“In Top Spin 1 (by PAM Development, for Xbox in 2003)there was a critical shot,” said Ginocchio. “If a player very accurately hit the center of a slider, the shot was insanely powerful. What we wanted to do was exactly the opposite.”
Tennis World Tour, said Jacquemain, will soften the the difficulty curve for timing the shot — but it will place a greater priority on where the player is when they get to it, how strong their return should be, the player’s natural handedness, and other factors. On-screen indicators will designate the strength of a return so that a user knows whether they’ve played it too soft or too long.
It makes unforced errors more a part of the game, reasoned Jacquemain. Balls into the net and outside the line will be more a part of play. But, said Ginocchio, it also gives the strategic player time to prepare their shot before they get to the ball, as a professional would in a real match.
“Our goal was contrary,” said Ginocchio. “We moved the difficulty away from the moving segment of the game — going to the ball is easy. But positioning yourself is still important. We took the focus away from timing and put it toward choosing the right type of shot, the right area of the court to aim, the management of the charge behind the shot.”
Tennis World Tour’s animation library also strives to reflect reality more than its video game forebears. Tennis video games have seen a lot of animation pop as a player runs from sideline to sideline and then miraculously squares up for a forehand at full strength. Breakpoint started its motion capture sessions in a traditional studio, with pros wearing the black ping-pong ball suits, and asked them to perform discrete actions. They found that wasn’t going to work for a game promising to deliver simulation-quality action. There’s too much difference between a player running down a shot into the corner and getting to an easier one two feet closer.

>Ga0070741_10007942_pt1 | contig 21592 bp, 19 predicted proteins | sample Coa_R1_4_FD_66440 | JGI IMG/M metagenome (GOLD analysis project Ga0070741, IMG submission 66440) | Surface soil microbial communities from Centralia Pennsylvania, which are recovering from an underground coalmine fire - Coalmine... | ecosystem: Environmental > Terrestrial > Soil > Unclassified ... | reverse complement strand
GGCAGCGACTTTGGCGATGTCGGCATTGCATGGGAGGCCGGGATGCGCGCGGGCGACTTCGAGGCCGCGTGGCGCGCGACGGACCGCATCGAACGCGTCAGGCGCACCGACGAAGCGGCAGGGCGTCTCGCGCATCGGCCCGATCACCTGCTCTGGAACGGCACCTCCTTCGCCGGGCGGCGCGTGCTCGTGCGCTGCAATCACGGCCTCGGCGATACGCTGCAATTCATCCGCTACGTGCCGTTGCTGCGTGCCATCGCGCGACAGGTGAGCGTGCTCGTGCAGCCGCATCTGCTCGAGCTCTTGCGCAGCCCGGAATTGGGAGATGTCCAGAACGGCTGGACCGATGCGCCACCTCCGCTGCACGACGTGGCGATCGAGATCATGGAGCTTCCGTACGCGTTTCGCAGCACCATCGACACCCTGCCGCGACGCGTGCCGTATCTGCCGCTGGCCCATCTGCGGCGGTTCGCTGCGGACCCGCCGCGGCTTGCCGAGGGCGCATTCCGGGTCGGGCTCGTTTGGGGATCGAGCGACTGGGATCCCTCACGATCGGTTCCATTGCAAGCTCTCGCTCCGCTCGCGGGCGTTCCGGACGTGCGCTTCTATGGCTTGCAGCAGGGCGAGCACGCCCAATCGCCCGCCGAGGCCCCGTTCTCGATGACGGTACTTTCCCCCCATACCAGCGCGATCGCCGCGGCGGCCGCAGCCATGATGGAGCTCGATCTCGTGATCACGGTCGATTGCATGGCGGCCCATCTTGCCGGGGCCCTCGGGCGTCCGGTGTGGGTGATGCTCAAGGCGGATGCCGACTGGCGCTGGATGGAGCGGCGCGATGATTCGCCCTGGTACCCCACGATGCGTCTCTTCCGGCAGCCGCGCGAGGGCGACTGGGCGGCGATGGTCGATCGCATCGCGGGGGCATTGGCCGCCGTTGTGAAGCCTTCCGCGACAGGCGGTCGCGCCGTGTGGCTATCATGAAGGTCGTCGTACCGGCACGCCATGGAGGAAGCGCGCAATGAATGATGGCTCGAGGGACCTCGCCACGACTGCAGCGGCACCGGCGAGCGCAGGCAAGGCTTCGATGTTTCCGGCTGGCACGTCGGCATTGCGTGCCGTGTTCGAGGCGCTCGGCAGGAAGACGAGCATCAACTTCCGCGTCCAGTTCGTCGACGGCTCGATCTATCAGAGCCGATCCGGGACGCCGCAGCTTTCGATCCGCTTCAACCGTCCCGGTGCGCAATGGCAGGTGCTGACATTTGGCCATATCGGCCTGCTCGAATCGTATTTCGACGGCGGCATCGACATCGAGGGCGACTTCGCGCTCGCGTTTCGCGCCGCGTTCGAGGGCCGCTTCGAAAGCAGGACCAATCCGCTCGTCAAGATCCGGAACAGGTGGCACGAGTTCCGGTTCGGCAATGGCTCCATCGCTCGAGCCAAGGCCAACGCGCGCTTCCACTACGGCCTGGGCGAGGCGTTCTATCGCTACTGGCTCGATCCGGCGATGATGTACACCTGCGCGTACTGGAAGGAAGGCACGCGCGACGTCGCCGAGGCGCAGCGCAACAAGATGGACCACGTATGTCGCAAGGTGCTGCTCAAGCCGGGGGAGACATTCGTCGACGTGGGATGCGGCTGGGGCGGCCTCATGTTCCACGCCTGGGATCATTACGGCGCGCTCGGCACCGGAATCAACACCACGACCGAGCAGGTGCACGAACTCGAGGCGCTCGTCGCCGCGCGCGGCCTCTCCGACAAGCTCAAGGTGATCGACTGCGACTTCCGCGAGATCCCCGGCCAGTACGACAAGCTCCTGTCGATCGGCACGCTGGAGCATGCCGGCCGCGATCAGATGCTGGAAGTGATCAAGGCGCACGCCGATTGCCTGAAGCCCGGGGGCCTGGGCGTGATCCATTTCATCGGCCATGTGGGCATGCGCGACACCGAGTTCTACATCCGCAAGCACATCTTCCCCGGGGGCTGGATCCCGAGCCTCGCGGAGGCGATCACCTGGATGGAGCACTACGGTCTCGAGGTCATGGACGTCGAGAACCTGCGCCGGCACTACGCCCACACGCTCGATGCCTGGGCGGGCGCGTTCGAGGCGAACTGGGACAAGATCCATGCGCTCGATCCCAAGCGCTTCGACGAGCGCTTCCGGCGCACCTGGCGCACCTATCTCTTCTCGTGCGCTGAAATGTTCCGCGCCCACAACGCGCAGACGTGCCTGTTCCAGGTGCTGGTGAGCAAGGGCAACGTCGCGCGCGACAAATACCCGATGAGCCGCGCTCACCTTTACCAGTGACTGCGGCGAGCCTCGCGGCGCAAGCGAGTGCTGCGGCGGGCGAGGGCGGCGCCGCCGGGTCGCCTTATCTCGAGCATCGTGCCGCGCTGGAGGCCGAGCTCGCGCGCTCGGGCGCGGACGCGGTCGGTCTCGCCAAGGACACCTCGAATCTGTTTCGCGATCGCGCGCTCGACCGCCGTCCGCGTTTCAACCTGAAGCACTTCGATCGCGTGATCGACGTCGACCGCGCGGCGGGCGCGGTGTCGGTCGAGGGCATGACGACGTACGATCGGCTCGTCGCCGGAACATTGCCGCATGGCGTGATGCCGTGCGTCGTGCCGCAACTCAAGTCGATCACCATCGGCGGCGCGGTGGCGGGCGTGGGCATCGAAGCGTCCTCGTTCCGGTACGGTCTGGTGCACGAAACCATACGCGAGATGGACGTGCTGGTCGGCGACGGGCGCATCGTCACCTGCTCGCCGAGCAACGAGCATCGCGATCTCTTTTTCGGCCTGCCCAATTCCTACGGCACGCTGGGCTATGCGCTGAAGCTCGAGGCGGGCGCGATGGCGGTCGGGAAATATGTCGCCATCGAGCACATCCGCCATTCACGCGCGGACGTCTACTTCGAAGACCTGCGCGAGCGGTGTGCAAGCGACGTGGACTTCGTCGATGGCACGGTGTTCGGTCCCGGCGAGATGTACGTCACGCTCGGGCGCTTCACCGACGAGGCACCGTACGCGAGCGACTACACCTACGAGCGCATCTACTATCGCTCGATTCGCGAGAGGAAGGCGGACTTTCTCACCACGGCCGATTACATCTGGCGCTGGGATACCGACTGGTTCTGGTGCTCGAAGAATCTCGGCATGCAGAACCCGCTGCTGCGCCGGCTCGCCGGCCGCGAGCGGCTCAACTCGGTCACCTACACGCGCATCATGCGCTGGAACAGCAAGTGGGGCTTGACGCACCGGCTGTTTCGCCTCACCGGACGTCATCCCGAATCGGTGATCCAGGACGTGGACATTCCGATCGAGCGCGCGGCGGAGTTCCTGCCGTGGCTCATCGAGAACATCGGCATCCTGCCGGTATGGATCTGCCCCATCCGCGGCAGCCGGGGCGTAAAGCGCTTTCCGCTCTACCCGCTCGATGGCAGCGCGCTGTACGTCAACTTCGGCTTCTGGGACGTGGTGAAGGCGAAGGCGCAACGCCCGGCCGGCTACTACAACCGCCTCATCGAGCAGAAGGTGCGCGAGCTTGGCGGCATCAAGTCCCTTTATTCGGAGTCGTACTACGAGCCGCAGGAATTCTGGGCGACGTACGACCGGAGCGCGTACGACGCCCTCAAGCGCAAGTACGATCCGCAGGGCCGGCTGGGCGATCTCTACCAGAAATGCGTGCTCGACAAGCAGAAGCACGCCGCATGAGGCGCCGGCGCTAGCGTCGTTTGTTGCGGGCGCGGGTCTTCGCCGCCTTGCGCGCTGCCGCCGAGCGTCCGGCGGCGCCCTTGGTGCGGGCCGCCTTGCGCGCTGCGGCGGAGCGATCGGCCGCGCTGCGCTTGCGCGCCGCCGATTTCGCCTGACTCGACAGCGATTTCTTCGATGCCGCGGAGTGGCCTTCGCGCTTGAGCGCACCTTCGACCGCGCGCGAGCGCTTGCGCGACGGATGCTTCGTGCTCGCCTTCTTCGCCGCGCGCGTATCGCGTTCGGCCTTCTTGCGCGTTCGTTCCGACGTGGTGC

“The guy starts running to the ball while he’s preparing his movement,” explained Jacquemain. “That’s what makes tennis choreography so specific, to the point we really had to think about how mo-cap should be redone.” Breakpoint called back their pros (Maxime Teixeira, active, and Guillaume Rufin, retired) and just had them play tennis, capturing their natural action for points in live progress, and working off that. Services, discrete pre-play movement and post-point reactions were filmed separately.
There will be more than 30 real-life professionals, women and men, licensed to appear in Tennis World Tour and in addition to their playing styles and strengths, many will display their recognizable on-court mannerisms. Teixeira and Rufin supplied capable impersonations, given how much players observe one another’s mannerisms and tendencies when they’re playing such a long schedule together.
Breakpoint even worked to deliver the crowd-pleasing shots, whether the desperation “tweener” from a player racing back to the baseline, or a funky, what-the-hell behind the back return at the net. They’re meant to be contextual moments of levity within the game, not trick moves that can be executed with a button press.
And, as the son of a tennis umpire, I was delighted to hear that they made sure the chair umpire and line officials behaved as authentically as the players. For example, the official calling the center service line will stand up and put their hands behind their back after a successful serve, because there’s no call for them to make for the rest of the point. “We worked hard to get the line judge choreography right,” said Jacquemain. Now, whether this means an entirely new lines crew rotates in after every hour, we’ll have to see.
Tennis World Tour will launch in May, but a date is not yet announced. It’s coming for PlayStation 4, Windows PC and Xbox One.